Despite its modest size and appearance, Gilead is a big book. Despite its apparent simplicity, it is full of wisdom. It is a tender love story and a paean to creation equal to anything found in the Old Testament. If you were somehow able to shake this book so that all the words associated with joy and happiness and beauty were made to fall out, there would be considerable white space remaining.
Not that Gilead is all sweetness and light. There is a goodly amount of sorrow to be found in these pages. The book is kind of built on sorrow, in fact. Reverend John Ames is growing old and knows that his end is near. He has experienced an unexpected love late in his life, from which a son has been given to him, and what we read as a work of fiction is a letter to his son, explaining his life. This is done not out of cowardice but because his son is only seven and he knows he won’t be around to tell him his story once his son is old enough to understand and appreciate what he is hearing.
In order for us to understand and appreciate what Reverend Ames says, it is necessary to take our collective foot off the accelerator and take our time savoring the images that Ames (Robinson) lays out for our enjoyment and edification. Here’s an example:
The mention of Feuerbach and joy reminded me of something I saw early one morning a few years ago as I was walking up to church. There was a young couple strolling along half a block ahead of me. The sun had come up brilliantly after a heavy rain, and the trees were glistening and very wet. On some impulse, plain exuberance, I suppose, the fellow jumped up and caught hold of a branch, and a storm of luminous water came pouring down on the two of them, and they laughed and took off running, the girl sweeping water off her hair and her dress as if she was a little disgusted, but she wasn’t. It was a beautiful thing to see, like something from a myth. I don’t know why I thought of that now, except perhaps because it is easy to believe in such moments that water was made primarily for blessing, and only secondarily for growing vegetables or doing the wash. I wish I had paid more attention to it. My list of regrets may seem unusual, but who can know that they are, really. This is an interesting planet. It deserves all the attention you can give it.
“The prose of Gilead acts with unusual power to evoke in its readers the capacity for experiencing the moment, to hold the moment steadily in mind before it loses its immediacy and vanishes into time.” [The Living Moment, p. 100]
One of the things that troubles me about organized religion is that it always looks beyond our earthly existence to what is to come in the next life. For Evangelicals, the life of Jesus is just a prelude to his death (and resurrection), never mind that his life and teachings are enough to absorb any theologian. When they deal with life at all it is sordid, full of temptation and sin. Of course they all talk about forgiveness and redemption but the overall thrust of contemporary Christianity is that life is an insignificant footnote in a much greater work yet to be discovered.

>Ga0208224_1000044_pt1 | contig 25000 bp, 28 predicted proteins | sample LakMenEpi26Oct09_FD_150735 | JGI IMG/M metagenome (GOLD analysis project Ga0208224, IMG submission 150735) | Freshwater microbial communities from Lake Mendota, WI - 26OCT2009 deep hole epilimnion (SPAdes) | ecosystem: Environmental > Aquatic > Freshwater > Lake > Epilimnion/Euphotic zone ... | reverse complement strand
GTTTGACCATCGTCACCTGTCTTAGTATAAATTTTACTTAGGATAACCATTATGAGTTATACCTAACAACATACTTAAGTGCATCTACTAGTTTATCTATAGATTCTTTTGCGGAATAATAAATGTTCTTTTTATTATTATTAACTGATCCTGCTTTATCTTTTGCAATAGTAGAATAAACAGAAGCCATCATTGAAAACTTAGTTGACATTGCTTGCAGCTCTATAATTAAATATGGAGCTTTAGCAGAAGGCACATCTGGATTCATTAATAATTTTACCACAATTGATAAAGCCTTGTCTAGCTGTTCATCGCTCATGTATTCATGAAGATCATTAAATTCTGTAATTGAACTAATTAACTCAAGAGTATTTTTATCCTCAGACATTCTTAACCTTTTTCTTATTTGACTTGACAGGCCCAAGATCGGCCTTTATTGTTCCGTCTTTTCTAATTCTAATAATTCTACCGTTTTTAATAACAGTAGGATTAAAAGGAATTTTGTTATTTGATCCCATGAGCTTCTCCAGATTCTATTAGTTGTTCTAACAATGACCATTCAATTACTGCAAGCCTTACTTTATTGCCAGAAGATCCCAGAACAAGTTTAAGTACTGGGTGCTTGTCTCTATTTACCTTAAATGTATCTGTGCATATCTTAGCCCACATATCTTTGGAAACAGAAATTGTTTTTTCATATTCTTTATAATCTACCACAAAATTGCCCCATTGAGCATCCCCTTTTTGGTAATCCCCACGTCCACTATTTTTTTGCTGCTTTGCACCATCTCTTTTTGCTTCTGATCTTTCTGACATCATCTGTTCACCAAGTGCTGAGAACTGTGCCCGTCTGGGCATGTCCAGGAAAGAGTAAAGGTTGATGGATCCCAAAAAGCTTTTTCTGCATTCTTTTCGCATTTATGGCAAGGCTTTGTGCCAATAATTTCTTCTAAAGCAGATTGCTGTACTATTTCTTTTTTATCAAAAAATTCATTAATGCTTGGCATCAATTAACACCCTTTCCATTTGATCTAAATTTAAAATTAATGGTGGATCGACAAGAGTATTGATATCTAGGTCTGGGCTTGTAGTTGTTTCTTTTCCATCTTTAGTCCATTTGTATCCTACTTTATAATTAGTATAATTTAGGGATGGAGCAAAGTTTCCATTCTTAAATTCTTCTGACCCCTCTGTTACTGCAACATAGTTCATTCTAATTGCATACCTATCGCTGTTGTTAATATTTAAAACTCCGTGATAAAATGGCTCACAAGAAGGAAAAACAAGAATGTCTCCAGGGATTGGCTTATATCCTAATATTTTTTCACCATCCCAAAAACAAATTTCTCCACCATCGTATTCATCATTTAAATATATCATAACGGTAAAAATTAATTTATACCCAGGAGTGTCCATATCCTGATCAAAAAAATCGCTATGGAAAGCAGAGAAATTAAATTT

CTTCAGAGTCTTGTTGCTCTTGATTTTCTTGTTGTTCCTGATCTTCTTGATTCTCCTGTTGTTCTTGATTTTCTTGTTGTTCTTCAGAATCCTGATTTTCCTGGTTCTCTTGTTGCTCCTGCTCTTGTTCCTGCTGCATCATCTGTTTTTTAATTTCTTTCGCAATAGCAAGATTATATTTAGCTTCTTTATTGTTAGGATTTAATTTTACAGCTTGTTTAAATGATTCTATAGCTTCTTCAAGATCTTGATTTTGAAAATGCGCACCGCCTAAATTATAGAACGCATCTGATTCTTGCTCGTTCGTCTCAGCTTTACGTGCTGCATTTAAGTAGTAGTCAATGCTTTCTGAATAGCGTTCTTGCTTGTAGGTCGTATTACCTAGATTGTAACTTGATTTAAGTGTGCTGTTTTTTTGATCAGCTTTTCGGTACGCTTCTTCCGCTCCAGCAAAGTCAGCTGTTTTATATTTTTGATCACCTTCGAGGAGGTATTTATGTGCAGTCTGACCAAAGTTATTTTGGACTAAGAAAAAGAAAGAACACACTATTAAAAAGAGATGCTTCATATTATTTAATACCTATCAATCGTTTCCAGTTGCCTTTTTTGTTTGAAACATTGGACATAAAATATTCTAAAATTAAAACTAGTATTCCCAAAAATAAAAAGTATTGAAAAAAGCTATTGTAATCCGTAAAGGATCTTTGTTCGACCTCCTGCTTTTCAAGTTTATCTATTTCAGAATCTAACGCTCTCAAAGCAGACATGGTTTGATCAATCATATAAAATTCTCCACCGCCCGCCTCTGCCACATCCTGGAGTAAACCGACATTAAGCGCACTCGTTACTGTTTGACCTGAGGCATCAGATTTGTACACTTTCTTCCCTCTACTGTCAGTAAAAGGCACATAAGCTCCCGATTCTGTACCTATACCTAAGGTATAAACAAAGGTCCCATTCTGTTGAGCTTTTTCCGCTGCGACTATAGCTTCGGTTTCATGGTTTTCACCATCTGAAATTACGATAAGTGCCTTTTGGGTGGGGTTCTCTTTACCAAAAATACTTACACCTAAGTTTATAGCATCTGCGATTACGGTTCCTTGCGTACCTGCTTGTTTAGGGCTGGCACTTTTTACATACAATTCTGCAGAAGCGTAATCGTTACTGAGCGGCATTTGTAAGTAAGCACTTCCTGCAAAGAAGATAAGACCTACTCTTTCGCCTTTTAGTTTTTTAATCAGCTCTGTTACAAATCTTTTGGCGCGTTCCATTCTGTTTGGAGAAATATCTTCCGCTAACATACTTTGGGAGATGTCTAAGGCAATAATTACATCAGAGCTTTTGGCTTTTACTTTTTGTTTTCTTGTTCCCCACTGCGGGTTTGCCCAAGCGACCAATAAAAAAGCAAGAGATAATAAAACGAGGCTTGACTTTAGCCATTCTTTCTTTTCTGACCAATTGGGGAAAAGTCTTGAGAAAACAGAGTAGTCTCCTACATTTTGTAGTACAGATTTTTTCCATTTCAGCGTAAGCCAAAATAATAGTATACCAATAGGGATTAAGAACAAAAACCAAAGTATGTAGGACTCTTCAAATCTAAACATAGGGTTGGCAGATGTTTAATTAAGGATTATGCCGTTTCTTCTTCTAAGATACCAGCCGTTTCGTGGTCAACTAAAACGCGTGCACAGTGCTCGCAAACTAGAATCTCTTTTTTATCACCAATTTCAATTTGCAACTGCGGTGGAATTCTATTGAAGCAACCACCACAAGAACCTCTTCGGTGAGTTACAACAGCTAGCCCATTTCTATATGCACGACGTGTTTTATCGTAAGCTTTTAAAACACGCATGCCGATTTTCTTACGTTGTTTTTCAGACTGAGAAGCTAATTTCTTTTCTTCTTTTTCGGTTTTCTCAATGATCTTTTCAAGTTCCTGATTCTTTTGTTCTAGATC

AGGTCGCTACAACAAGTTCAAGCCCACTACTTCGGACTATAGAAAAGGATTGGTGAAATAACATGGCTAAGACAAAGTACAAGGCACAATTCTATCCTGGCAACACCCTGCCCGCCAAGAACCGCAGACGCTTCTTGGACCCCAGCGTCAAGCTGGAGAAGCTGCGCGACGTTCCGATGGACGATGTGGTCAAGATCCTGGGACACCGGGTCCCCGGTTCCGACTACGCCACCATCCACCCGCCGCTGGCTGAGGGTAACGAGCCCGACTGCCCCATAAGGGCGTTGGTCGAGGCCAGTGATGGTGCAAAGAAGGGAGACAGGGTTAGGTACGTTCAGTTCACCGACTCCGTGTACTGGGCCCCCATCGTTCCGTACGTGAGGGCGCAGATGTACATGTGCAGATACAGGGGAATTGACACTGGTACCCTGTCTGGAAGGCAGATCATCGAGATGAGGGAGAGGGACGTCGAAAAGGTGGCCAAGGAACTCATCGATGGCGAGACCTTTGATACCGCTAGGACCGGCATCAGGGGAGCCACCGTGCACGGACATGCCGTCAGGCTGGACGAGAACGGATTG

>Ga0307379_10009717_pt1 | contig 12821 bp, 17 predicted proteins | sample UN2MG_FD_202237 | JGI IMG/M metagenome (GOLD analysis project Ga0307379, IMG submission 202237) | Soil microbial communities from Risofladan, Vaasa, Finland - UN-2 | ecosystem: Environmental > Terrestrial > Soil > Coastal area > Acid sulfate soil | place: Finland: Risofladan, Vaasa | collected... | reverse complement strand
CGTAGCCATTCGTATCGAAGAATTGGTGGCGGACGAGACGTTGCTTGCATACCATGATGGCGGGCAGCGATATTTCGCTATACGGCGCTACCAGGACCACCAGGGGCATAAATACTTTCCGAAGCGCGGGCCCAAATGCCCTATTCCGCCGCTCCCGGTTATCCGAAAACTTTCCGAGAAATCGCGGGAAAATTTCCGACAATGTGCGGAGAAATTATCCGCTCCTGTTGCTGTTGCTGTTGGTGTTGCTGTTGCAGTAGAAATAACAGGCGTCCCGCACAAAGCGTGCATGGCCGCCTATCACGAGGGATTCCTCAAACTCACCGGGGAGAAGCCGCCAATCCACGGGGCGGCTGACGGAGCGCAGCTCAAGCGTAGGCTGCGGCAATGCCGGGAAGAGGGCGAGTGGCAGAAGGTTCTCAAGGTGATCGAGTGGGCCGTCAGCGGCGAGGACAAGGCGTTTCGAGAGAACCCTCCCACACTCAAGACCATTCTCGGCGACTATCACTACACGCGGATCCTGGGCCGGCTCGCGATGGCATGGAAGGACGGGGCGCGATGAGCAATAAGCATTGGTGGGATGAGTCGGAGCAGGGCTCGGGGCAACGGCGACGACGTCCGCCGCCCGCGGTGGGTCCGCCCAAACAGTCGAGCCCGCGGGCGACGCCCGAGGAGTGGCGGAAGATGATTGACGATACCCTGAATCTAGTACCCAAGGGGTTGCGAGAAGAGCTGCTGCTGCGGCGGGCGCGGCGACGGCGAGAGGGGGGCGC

Reverend Ames is clearly an exception. He doesn’t deny that life is transitory but he attaches a great deal of importance to the significance on the things of this world: the beauty, the the sorrow, the joy, the pain, and above all, the love. He has laid the groundwork for a new kind of theology, almost zen-like, which admits to not understanding the life to come but is careful to look for clues in the world around us.
I feel sometimes as if I were a child who opens his eyes on the world once and sees amazing things it will never know any names for and then has to close its eyes again. I know this is all mere apparition compared to what waits us, but is only lovelier for that. There is a human beauty in it. And I can’t believe that, when we have all been changed and put on incorruptibility, we will forget our fantastic condition of mortality and impermanence, the great bright dream of procreating and perishing that mean the world to us. In eternity this will be Troy, I believe, and all that has passed here will be the epic of the universe, the ballad they sing in the streets. Because I don’t imagine any reality putting this one in the shade entirely, and I think piety forbids me to try.
“The state of consciousness sometimes achieved by John Ames lets existence be, experiences it as possessing the philosophical category of Being, the experience of which is the core of Martin Heidegger’s philosophy. That verb, Being, a gerund, is going nowhere, is doing nothing beyond itself, but simply and intransitively is.
“Ames understands the psychological fact that impatience and irritation, so familiar to most of us, are obstacles to seeing the world in this way; indeed they are versions of the sin of anger, one of the seven ‘deadly’ sins, and as such prevent us from seeing the truth of the world as it really is, having a mysterious weight and importance, which leads to the wonder that there is this, rather than nothing at all.”
Cited: The Living Moment: Modernism in a Broken World, by Jeffrey Hurt.